Is Deutsche Bank the next Lehman Brothers?

By Daniel Fernández March 28, 2016

Translated from Spanish by Robert Goss


The alarms have sounded with the rise of a new Lehman Brothers, only this time on the other side of the Atlantic. Panic has taken hold of investors and a possible new crisis and subsequent global recession is on the horizon; one similar to that of 2007/2008.

Deutsche Bank has presented its 2015 year-end report and the results have shown to be a letdown. The largest German bank has reported its first loss since 2008 and not just any loss, but a loss in the excess of 6.8 billion Euros (compared with a 1.7 billion Euro gain in 2014). These losses, resulting from one single year, make up a whopping 9.3% of the bank’s capital. These numbers are cause for clear dismay.

In fact, the stock price has continuously dropped since the 3rd quarter of 2015 and has lost more than 50% of its value. Although it may seem that the beating that Deutsche Bank has taken in the stock market is completely deserved, we will see why this is not necessarily the case.



Source: Yahoo Finance


In order to correctly analyze the viability and current status of Deutsche Bank, we must first take a look at the source of the losses.

First off, we can see that a large portion of these losses has come as a result of litigations. We must remember that Deutsche Bank is currently involved in legal proceedings due to its manipulating Euribor interest rates. In 2015 alone, these proceedings came with a price tag of almost 5.2 billion Euros compared with 2 billion Euros in 2014. Nearly half of the reported losses in 2015 originate from these litigations. Whether or not Deutsche Bank deserves to have paid so much in legal fees for the supposed manipulation of Euribor interest rates, what is undoubted is that these costs are not the norm for them, meaning that had the cost of these litigations not been so high, it would not be putting the bank’s future at risk.



Source: Deutsche Bank Financial Reports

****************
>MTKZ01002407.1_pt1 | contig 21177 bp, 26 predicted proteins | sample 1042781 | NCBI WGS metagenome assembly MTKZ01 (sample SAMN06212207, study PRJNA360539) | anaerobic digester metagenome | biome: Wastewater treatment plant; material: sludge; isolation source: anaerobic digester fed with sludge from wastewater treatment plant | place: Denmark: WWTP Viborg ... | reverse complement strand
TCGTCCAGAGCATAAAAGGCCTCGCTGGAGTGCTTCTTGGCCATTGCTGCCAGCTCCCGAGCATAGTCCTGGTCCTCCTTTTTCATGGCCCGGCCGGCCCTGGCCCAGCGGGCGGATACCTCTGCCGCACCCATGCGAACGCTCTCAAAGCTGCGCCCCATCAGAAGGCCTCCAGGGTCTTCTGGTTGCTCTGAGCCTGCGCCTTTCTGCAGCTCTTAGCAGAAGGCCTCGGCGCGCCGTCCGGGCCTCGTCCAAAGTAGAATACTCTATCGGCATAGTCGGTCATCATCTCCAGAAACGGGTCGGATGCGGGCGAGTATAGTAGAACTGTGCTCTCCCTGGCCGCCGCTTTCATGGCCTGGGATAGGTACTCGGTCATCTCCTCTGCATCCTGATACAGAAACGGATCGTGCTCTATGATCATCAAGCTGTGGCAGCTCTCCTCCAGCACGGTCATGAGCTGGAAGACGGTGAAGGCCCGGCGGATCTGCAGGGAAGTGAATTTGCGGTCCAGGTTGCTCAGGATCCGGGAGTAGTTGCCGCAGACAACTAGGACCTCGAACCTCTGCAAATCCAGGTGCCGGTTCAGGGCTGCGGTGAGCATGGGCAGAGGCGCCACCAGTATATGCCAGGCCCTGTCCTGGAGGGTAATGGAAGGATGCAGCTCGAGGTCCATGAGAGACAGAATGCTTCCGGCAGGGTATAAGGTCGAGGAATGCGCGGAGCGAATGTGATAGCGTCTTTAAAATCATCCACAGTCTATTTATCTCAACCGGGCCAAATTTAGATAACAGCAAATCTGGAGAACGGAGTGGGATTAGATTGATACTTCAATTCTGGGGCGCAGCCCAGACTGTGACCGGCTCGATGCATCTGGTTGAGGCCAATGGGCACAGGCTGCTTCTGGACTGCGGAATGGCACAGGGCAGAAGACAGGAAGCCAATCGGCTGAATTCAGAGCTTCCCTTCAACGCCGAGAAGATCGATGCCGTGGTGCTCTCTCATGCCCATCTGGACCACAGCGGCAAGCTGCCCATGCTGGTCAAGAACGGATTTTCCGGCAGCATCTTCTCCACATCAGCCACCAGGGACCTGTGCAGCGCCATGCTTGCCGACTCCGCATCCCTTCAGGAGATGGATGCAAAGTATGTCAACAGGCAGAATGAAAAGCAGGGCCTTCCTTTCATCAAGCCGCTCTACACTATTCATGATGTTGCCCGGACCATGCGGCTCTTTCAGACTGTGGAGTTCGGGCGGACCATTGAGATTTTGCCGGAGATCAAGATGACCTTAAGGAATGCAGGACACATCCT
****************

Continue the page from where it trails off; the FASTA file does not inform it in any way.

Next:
Then we have the 5.8 billion Euros in impairment of goodwill. The main reason for this is regulatory changes implemented by the European Central Bank which basically raises the minimum capital required. Also important when studying this case is the accounting rate used by two other participant banks (one being Chinese and one German). Just as with the legal costs Deutsche Bank has seen, this cost, as important as it may be, is also an exception.



Source: Deutsche Bank Financial Reports


Taking these unexpected and enormous costs into account when evaluating the Bank’s future is what half of the world’s investors fear most. Nevertheless, if we consider only current expenditures we can interpret these results in a completely different manner.



Source: Deutsche Bank Financial Reports


Source: Deutsche Bank Financial Reports


Source: Deutsche Bank Financial Reports


If we consider only current expenditures, the bank’s situation becomes much less dramatic than it currently seems, and in the end, the future of the bank really depends on this and not so much on unexpected and unordinary expenditures. We see that even with the adjusted expenditures, the bank entered the last trimester with losses and the adjusted cost/income ratio rose above 100%. What is especially concerning are the trimestral net incomes which are the lowest that can be seen here.